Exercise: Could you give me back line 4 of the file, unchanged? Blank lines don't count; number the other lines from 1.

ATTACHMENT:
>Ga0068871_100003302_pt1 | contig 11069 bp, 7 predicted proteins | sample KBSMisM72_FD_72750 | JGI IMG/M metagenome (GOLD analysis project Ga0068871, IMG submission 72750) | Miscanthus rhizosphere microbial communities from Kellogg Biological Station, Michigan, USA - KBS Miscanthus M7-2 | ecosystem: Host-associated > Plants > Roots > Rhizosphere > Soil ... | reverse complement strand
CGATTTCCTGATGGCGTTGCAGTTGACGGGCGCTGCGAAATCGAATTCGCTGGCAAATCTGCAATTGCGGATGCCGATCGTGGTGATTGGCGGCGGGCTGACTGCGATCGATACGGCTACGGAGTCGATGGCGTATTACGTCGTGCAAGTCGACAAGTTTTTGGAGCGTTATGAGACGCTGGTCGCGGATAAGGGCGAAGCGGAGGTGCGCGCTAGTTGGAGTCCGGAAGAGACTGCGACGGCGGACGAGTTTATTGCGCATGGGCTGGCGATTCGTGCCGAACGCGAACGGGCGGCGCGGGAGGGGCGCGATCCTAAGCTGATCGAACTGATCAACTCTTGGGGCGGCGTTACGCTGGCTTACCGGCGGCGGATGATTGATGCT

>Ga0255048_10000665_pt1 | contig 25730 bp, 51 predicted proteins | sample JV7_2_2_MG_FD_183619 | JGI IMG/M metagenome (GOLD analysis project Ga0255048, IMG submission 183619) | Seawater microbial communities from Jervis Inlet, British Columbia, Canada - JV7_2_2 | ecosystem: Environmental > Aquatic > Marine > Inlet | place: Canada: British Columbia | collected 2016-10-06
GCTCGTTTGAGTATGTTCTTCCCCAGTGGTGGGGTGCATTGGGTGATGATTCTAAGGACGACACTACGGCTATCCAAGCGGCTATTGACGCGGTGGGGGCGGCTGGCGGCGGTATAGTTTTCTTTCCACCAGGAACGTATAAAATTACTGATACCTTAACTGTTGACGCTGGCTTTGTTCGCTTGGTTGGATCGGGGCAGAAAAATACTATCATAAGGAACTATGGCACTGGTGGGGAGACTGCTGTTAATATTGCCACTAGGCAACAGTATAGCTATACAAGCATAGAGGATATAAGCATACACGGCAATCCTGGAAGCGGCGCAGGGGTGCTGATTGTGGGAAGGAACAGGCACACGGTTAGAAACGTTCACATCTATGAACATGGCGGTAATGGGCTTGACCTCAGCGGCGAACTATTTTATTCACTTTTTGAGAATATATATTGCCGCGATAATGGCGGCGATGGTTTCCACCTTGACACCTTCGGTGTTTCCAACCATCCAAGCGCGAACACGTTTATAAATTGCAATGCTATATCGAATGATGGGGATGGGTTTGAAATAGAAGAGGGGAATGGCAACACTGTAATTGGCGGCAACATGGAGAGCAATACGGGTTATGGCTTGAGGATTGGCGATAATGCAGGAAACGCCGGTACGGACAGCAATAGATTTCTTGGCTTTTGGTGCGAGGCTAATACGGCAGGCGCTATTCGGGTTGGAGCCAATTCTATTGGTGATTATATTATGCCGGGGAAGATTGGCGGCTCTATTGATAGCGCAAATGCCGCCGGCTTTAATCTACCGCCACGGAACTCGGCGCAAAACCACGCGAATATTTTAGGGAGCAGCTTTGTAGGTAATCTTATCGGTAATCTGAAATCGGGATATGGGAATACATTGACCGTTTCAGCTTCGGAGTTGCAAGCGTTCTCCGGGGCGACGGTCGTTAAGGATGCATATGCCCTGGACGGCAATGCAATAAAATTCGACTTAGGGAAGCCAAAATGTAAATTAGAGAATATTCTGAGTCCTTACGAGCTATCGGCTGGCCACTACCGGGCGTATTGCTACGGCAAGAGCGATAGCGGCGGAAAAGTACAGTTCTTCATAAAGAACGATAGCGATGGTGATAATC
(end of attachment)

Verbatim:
GCTCGTTTGAGTATGTTCTTCCCCAGTGGTGGGGTGCATTGGGTGATGATTCTAAGGACGACACTACGGCTATCCAAGCGGCTATTGACGCGGTGGGGGCGGCTGGCGGCGGTATAGTTTTCTTTCCACCAGGAACGTATAAAATTACTGATACCTTAACTGTTGACGCTGGCTTTGTTCGCTTGGTTGGATCGGGGCAGAAAAATACTATCATAAGGAACTATGGCACTGGTGGGGAGACTGCTGTTAATATTGCCACTAGGCAACAGTATAGCTATACAAGCATAGAGGATATAAGCATACACGGCAATCCTGGAAGCGGCGCAGGGGTGCTGATTGTGGGAAGGAACAGGCACACGGTTAGAAACGTTCACATCTATGAACATGGCGGTAATGGGCTTGACCTCAGCGGCGAACTATTTTATTCACTTTTTGAGAATATATATTGCCGCGATAATGGCGGCGATGGTTTCCACCTTGACACCTTCGGTGTTTCCAACCATCCAAGCGCGAACACGTTTATAAATTGCAATGCTATATCGAATGATGGGGATGGGTTTGAAATAGAAGAGGGGAATGGCAACACTGTAATTGGCGGCAACATGGAGAGCAATACGGGTTATGGCTTGAGGATTGGCGATAATGCAGGAAACGCCGGTACGGACAGCAATAGATTTCTTGGCTTTTGGTGCGAGGCTAATACGGCAGGCGCTATTCGGGTTGGAGCCAATTCTATTGGTGATTATATTATGCCGGGGAAGATTGGCGGCTCTATTGATAGCGCAAATGCCGCCGGCTTTAATCTACCGCCACGGAACTCGGCGCAAAACCACGCGAATATTTTAGGGAGCAGCTTTGTAGGTAATCTTATCGGTAATCTGAAATCGGGATATGGGAATACATTGACCGTTTCAGCTTCGGAGTTGCAAGCGTTCTCCGGGGCGACGGTCGTTAAGGATGCATATGCCCTGGACGGCAATGCAATAAAATTCGACTTAGGGAAGCCAAAATGTAAATTAGAGAATATTCTGAGTCCTTACGAGCTATCGGCTGGCCACTACCGGGCGTATTGCTACGGCAAGAGCGATAGCGGCGGAAAAGTACAGTTCTTCATAAAGAACGATAGCGATGGTGATAATC